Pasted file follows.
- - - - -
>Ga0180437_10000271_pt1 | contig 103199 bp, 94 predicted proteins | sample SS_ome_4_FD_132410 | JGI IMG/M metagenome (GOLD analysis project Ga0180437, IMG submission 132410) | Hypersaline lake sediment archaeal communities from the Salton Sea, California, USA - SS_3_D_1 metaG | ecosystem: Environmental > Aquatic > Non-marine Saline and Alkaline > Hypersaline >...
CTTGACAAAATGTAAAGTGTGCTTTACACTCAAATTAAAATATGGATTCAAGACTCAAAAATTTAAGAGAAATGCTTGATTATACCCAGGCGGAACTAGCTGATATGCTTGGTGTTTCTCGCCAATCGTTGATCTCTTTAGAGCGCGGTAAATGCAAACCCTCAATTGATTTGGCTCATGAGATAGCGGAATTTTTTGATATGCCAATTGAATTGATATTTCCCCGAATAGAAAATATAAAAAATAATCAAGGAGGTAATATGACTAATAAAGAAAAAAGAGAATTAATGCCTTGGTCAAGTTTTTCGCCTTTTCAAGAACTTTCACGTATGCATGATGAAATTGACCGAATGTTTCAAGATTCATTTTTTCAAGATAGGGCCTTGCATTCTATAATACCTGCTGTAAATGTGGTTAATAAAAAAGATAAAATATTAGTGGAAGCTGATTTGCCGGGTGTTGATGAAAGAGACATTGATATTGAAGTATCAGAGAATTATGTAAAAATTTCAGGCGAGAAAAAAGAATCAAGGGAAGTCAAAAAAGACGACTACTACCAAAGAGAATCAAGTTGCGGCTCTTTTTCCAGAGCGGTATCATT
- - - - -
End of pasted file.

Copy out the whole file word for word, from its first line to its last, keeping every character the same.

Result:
>Ga0180437_10000271_pt1 | contig 103199 bp, 94 predicted proteins | sample SS_ome_4_FD_132410 | JGI IMG/M metagenome (GOLD analysis project Ga0180437, IMG submission 132410) | Hypersaline lake sediment archaeal communities from the Salton Sea, California, USA - SS_3_D_1 metaG | ecosystem: Environmental > Aquatic > Non-marine Saline and Alkaline > Hypersaline >...
CTTGACAAAATGTAAAGTGTGCTTTACACTCAAATTAAAATATGGATTCAAGACTCAAAAATTTAAGAGAAATGCTTGATTATACCCAGGCGGAACTAGCTGATATGCTTGGTGTTTCTCGCCAATCGTTGATCTCTTTAGAGCGCGGTAAATGCAAACCCTCAATTGATTTGGCTCATGAGATAGCGGAATTTTTTGATATGCCAATTGAATTGATATTTCCCCGAATAGAAAATATAAAAAATAATCAAGGAGGTAATATGACTAATAAAGAAAAAAGAGAATTAATGCCTTGGTCAAGTTTTTCGCCTTTTCAAGAACTTTCACGTATGCATGATGAAATTGACCGAATGTTTCAAGATTCATTTTTTCAAGATAGGGCCTTGCATTCTATAATACCTGCTGTAAATGTGGTTAATAAAAAAGATAAAATATTAGTGGAAGCTGATTTGCCGGGTGTTGATGAAAGAGACATTGATATTGAAGTATCAGAGAATTATGTAAAAATTTCAGGCGAGAAAAAAGAATCAAGGGAAGTCAAAAAAGACGACTACTACCAAAGAGAATCAAGTTGCGGCTCTTTTTCCAGAGCGGTATCATT